Tag Archives: change

Sentiment Analysis of #COP18 Tweets from the UN Climate Conference

The Qatar Foundation’s Computing Research Institute (QCRI) has just launched a live sentiment analysis tool of all #COP18 tweets being posted during the United Nations (UN) Climate Change Conference in Doha, Qatar. The event kicked off on Monday, November 26th and will conclude on Friday, December 7th. While the world’s media is actively covering COP18, social media reports are equally insightful. This explains the rationale behind QCRI’s Live #COP18 Twitter Sentiment Analysis Tool.


The first timeline displays the number of positive versus negative tweets posted with the COP18 hashtag. The tweets are automatically tagged as positive or negative using the SentiStrength algorithm, which has the same level of accuracy as that of a person if s/he were to manually tag the tweets. The second timeline simply depicts the average sentiment of #COP18 tweets. Both graphs are auto-matically updated every hour. Note that tweets in all languages are analyzed, not just English-language tweets.

These timelines enable journalists, activists and others to monitor the general mood and reaction to presentations, announcements & conversations happening at the UN Climate Conference. For example, we see a major spike in positive tweets (and to a lesser extent negative tweets) between 10am-11am on November 26th. This is when the Opening Ceremony kicks off, as can be seen from the conference agenda.

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The next highest peak occurs between 6pm-7pm on the 27th, which corresponds to the opening plenary of the Ad Hoc Working Group on the Durban Platform for Enhanced Action (ADP). This group is tasked with establishing an agreement that will legally bind all parties to climate targets for the first time. The tweets are primarily positive, which may reflect a positive start to negotiations on opera-tionalizing the Durban Platform. This news article appears to support this hypo-thesis. At 2pm time on November 28th, the number of positive and negative tweets both peak at approximately the same number, 160 tweets. Twitter users may be evenly divided on a topic being discussed.

QCRI Sentiment Analysis

To find out more, simply scroll to the right of the timelines. You’ll see two twitter streams displayed. The first provides a list of selected positive and negative tweets. More specifically, the most frequently retweeted positive and negative tweets for each day are displayed. This feature enables users to understand how some tweets are driving the sentiment analyses displayed on the timelines. The second twitter stream displays the most recent tweets on the UN Conference.

If you’re interested in displaying these live graphs on your website, simply click on the “Embed link” to grab the code. The code is free, we simply ask that you credit and link to QCRI. If you analyze #COP18 tweets using these timelines, please let us know so we can benefit from your insights during this pivotal conference. The sentiment analysis dashboard was put together by QCRI’s Sofiane AbbarWalid Magdy and myself. We welcome your feedback on how to make this dashboard more useful for future conferences and events. Please note that this site was put together “overnight”; i.e., it was rushed. As such it is only an initial prototype.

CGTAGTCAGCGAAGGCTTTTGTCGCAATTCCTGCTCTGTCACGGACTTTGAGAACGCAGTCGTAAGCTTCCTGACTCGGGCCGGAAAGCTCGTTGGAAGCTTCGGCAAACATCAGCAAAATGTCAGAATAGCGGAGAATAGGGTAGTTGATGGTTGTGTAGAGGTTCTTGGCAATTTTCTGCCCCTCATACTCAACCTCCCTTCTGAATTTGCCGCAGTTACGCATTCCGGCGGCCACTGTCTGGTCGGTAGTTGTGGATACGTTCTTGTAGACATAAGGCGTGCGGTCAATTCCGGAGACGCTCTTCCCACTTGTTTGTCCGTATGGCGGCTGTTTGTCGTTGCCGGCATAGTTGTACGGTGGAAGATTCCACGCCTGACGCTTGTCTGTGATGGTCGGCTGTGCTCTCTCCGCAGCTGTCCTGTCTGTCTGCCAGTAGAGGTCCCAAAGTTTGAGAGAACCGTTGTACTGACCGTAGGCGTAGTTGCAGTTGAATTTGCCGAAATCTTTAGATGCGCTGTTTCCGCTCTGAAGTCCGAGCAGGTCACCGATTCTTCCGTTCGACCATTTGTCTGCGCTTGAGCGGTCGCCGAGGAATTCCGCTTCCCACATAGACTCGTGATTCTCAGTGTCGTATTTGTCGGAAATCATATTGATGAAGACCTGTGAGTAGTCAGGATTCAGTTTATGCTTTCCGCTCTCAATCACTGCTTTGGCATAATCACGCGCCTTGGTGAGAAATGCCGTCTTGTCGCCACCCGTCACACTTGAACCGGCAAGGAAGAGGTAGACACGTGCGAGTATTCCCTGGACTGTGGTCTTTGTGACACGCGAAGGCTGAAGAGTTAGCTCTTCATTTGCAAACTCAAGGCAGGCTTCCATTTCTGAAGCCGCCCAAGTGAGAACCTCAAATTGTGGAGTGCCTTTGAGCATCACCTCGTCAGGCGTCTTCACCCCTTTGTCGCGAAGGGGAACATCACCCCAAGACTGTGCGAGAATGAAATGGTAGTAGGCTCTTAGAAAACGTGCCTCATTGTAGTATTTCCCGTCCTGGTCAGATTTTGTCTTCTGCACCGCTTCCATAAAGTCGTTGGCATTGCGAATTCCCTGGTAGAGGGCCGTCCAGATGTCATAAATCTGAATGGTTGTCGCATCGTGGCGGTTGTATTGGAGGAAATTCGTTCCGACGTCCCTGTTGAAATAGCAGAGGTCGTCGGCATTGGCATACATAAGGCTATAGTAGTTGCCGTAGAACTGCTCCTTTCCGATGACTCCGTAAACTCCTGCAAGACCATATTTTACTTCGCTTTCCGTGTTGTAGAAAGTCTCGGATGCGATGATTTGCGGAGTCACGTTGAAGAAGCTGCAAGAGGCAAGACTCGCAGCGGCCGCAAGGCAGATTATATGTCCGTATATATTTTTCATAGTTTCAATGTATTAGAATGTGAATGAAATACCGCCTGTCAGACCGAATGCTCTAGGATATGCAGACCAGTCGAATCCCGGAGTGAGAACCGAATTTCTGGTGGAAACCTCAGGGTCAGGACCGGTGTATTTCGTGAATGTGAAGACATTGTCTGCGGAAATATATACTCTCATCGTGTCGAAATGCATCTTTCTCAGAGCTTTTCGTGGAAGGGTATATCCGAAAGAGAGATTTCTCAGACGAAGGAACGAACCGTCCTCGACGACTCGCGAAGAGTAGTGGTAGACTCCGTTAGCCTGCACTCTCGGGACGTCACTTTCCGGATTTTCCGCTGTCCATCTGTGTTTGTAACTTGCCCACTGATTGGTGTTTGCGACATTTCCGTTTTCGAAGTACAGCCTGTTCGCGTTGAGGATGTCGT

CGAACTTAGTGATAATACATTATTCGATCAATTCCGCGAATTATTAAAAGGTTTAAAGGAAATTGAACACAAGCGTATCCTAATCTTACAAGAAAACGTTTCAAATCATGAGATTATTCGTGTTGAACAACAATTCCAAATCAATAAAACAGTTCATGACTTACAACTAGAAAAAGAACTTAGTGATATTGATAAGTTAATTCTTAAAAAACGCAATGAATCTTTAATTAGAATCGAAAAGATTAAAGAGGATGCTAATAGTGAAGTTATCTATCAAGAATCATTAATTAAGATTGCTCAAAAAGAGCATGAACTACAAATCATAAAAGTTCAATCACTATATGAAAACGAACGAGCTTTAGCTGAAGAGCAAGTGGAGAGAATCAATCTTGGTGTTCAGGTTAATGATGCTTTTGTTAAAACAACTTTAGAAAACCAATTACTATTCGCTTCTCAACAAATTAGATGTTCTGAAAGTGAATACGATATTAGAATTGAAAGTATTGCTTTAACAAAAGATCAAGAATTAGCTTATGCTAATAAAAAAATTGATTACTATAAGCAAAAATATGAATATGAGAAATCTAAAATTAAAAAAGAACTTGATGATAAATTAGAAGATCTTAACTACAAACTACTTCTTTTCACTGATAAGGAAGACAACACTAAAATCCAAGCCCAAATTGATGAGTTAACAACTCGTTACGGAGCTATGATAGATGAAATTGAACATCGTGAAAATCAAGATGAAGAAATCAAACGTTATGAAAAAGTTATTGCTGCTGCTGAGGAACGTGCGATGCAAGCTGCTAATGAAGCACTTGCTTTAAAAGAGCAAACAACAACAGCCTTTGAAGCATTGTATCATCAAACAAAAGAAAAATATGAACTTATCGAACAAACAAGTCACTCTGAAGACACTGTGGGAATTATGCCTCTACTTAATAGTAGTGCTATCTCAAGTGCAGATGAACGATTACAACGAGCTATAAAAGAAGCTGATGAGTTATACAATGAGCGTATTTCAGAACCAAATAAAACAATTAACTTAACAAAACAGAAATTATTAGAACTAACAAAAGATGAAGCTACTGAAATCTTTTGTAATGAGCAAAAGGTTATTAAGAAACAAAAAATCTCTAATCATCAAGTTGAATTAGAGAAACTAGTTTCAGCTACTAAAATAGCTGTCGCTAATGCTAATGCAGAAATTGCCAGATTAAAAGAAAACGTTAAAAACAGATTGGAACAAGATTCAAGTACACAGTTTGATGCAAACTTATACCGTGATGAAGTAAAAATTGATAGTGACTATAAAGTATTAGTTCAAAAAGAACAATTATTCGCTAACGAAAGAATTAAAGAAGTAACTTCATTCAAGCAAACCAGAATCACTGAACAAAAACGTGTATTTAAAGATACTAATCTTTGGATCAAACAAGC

Crisis Mapping Climate Change, Conflict and Aid in Africa

I recently gave a guest lecture at the University of Texas, Austin, and finally had the opportunity to catch up with my colleague Josh Busby who has been working on a promising crisis mapping project as part of the university’s Climate Change and African Political Stability Program (CCAPS).

Josh and team just released the pilot version of its dynamic mapping tool, which aims to provide the most comprehensive view yet of climate change and security in Africa. The platform, developed in partnership with AidData, enables users to “visualize data on climate change vulnerability, conflict, and aid, and to analyze how these issues intersect in Africa.” The tool is powered by ESRI technology and allows researchers as well as policymakers to “select and layer any combination of CCAPS data onto one map to assess how myriad climate change impacts and responses intersect. For example, mapping conflict data over climate vulnera-bility data can assess how local conflict patterns could exacerbate climate-induced insecurity in a region. It also shows how conflict dynamics are changing over time and space.”

The platform provides hyper-local data on climate change and aid-funded interventions, which can provide important insights on how development assistance might (or might not) be reducing vulnerability. For example, aid projects funded by 27 donors in Malawi (i.e., aid flows) can be layered on top of the climate change vulnerability data to “discern whether adaptation aid is effectively targeting the regions where climate change poses the most significant risk to the sustainable development and political stability of a country.”

If this weren’t impressive enough, I was positively amazed when I learned from Josh and team that the conflict data they’re using, the Armed Conflict Location Event Data (ACLED), will be updated on a weekly basis as part of this project, which is absolutely stunning. Back in the day, ACLED was specifically coding historical data. A few years ago they closed the gap by updating some conflict data on a yearly basis. Now the temporal lag will just be one week. Note that the mapping tool already draws on the Social Conflict in Africa Database (SCAD).

This project is an important contribution to the field of crisis mapping and I look forward to following CCAPS’s progress closely over the next few months. I’m hoping that Josh will present this project at the 2012 International Crisis Mappers Conference (ICCM 2012) later this year.